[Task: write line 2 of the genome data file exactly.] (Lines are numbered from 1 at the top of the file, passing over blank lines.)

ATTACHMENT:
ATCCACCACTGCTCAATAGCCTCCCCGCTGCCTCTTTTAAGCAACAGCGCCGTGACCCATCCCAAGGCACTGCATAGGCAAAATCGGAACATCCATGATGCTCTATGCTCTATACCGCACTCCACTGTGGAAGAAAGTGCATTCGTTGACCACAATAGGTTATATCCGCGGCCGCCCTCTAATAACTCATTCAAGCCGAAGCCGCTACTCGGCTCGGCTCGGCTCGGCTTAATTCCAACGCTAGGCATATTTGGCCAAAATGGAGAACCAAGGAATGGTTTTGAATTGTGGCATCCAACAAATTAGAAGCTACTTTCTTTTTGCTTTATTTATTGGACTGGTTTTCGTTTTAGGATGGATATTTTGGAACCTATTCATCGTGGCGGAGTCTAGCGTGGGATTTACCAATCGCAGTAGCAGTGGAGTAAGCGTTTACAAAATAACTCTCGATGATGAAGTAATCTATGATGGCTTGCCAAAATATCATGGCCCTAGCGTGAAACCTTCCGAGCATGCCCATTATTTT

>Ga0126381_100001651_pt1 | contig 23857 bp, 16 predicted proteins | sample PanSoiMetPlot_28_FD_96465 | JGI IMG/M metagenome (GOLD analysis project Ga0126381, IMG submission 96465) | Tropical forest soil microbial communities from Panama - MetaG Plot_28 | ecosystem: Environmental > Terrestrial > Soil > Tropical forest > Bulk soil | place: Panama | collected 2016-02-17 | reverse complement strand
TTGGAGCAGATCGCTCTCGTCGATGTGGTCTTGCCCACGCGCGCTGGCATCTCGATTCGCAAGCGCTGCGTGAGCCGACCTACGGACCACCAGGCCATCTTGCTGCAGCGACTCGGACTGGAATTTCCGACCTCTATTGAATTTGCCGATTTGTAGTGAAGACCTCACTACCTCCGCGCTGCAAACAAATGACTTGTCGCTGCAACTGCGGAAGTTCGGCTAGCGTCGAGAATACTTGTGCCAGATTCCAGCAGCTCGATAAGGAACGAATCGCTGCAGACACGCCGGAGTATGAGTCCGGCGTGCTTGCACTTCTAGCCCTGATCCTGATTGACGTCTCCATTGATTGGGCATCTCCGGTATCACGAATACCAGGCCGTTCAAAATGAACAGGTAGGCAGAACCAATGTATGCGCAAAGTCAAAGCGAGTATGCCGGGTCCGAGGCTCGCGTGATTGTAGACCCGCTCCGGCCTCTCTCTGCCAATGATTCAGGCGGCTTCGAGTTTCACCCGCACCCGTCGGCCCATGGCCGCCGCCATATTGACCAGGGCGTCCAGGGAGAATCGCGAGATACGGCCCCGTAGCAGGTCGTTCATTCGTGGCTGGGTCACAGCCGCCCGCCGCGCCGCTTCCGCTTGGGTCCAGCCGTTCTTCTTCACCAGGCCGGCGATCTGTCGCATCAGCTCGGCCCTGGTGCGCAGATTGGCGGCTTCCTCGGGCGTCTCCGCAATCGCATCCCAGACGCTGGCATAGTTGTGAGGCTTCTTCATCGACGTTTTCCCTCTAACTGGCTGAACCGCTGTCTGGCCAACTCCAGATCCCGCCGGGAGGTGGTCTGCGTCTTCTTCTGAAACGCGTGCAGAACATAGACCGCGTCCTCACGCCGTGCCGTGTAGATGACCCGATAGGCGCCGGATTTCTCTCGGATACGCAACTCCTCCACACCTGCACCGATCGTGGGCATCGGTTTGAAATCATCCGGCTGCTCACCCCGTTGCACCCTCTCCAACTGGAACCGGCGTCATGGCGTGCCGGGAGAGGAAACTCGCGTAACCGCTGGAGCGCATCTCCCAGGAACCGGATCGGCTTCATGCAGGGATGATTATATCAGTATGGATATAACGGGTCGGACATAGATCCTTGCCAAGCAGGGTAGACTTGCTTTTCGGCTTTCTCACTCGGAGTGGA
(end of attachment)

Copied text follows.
>Ga0126381_100001651_pt1 | contig 23857 bp, 16 predicted proteins | sample PanSoiMetPlot_28_FD_96465 | JGI IMG/M metagenome (GOLD analysis project Ga0126381, IMG submission 96465) | Tropical forest soil microbial communities from Panama - MetaG Plot_28 | ecosystem: Environmental > Terrestrial > Soil > Tropical forest > Bulk soil | place: Panama | collected 2016-02-17 | reverse complement strand